Review of a criminal sentence is limited: a reviewing court must decide whether there is a "clear showing of abuse of discretion." State v. Whitaker, 79 N.J. 503, 512 (1979) (citation and quotation marks omitted). Reviewing courts must affirm a sentence of the trial court unless: (1) the sentencing guidelines were violated, (2) the aggravating and mitigating factors found below were not based upon competent credible evidence in the record, or (3) "the application of the guidelines to the facts of this case makes the sentence clearly unreasonable so as to shock the judicial conscience." State v. Roth, 95 N.J. 334, 364-65 (1984).

The State moved to sentence defendant to an extended sentence as a persistent offender pursuant to N.J.S.A. 2C:44-3(a). Defendant clearly met the minimum criteria for a persistent offender

a person who at the time of the commission of the crime is 21 years of age or over, who has been previously convicted on at least two separate occasions of two crimes, committed at different times, when he was at least 18 years of age, if the latest in time of these crimes or the date of the defendant's last release from confinement, whichever is later, is within 10 years of the date of the crime for which the defendant is being sentenced.

[N.J.S.A. 2C:44-3(a).]

Fitting the statutory criteria is but the first of four steps in the decision. State v. Dunbar, 108 N.J. 80, 89 (1987). Our Supreme Court spelled out those steps

First, [13] the sentencing court must determine whether the minimum statutory predicates for subjecting the defendant to an extended term have been met. Second, the court must determine whether to impose an extended sentence. Third, it must weigh the aggravating and mitigating circumstances to determine the base term of the extended sentence. Finally, it must determine whether to impose a period of parole ineligibility.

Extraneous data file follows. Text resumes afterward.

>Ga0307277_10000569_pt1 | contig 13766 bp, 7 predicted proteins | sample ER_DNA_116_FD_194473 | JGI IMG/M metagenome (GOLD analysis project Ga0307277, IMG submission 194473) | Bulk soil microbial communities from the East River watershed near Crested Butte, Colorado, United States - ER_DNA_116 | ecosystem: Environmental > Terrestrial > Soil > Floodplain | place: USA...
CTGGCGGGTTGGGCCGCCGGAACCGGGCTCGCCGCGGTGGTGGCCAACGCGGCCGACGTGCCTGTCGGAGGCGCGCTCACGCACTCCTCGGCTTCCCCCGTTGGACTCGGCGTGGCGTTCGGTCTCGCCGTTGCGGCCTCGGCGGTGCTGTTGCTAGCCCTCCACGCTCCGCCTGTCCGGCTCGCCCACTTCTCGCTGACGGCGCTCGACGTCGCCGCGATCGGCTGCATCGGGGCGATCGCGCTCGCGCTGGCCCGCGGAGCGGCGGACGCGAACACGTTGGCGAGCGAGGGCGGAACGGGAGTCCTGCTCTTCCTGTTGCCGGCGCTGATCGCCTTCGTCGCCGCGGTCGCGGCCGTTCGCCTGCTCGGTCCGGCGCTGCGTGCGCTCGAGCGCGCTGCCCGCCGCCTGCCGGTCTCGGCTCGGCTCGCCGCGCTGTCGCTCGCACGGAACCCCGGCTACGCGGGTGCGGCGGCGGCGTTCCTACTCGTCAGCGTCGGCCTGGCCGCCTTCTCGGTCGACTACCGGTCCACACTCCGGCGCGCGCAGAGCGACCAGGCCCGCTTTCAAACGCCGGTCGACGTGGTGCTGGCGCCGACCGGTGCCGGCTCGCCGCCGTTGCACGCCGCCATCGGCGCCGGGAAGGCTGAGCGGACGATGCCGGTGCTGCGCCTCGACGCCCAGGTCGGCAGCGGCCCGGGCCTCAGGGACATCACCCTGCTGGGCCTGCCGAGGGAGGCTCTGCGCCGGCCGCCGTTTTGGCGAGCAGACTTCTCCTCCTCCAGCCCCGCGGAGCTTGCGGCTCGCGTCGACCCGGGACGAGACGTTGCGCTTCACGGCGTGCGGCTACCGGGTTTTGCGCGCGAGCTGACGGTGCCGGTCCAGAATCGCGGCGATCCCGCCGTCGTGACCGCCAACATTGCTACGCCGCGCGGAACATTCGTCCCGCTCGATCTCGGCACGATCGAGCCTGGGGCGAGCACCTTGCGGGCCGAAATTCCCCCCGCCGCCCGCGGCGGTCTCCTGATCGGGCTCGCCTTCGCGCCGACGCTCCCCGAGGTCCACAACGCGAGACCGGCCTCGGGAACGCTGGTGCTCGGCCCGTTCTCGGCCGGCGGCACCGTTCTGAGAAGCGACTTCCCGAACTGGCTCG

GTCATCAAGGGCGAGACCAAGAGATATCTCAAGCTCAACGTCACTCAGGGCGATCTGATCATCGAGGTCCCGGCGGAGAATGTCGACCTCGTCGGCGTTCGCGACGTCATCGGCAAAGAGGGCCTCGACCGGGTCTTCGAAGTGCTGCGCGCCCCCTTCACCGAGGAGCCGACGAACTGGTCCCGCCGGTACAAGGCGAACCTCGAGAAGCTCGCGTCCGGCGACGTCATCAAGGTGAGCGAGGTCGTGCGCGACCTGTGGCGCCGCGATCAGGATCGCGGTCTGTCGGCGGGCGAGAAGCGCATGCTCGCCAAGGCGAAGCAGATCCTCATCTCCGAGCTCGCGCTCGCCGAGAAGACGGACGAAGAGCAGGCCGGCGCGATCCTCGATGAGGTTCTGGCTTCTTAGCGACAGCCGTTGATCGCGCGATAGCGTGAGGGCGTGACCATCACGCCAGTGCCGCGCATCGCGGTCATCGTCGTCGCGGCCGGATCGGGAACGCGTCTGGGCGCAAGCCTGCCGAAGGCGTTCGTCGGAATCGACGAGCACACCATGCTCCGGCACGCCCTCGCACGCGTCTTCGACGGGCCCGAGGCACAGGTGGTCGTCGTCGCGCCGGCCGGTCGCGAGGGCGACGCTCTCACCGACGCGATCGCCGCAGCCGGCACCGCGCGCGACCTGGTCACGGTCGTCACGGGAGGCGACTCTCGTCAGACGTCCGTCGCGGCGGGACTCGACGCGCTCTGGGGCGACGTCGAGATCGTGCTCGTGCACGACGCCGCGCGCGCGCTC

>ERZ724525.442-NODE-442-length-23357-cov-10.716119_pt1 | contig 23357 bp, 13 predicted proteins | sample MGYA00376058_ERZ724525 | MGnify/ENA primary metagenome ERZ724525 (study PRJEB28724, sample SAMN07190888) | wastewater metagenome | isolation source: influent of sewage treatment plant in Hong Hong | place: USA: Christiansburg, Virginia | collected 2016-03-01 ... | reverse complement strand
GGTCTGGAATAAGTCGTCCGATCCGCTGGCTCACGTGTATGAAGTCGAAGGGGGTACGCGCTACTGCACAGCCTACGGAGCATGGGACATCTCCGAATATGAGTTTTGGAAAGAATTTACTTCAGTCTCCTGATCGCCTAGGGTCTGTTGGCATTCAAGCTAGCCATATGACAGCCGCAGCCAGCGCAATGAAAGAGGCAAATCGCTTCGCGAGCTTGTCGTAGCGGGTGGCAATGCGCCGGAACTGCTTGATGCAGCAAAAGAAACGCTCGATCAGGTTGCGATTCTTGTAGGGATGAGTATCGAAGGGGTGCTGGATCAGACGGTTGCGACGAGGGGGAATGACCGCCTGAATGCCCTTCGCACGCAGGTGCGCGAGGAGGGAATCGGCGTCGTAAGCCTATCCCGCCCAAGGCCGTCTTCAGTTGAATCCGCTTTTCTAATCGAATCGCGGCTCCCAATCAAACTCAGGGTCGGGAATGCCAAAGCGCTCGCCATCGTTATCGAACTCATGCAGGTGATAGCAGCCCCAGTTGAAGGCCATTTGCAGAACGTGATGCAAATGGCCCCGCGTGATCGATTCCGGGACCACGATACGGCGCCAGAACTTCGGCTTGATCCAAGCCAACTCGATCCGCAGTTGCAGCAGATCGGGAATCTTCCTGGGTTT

After the judge determines that the defendant meets the criteria, the judge must then determine if an extended term is necessary for the protection of the public. State v. Pierce, 188 N.J. 155, 164-65 (2006). Our Court has said

Primarily, "the adequate protection of society" standard encompasses the doctrine of deterrence -- the protection of society from future offenses by the defendant and others through punishment. "Serious, harmful and calculated offenses typically call for deterrence."

[Dunbar, supra, 108 N.J. at 91 (citations omitted).]

When deciding to impose a discretionary extended term, the judge did not make the finding that the imposition of an extended term for the possession of a trace amount of cocaine was necessary for the protection of society. The only comment that the judge made with regard to protecting society was the following

CDS types of offenses are harmful not only to the defendant, but they're also potentially harmful to anybody in society because if you use them, you wind up under the influence, other things happen.

We note that defendant admitted being under the influence of cocaine at the time of his arrest. We have considered the possibility that the phrase "other things happen" could indicate that the judge believed defendant guilty of the arson and burglary charges, although there is no evidence that such an improper consideration entered the sentencing process.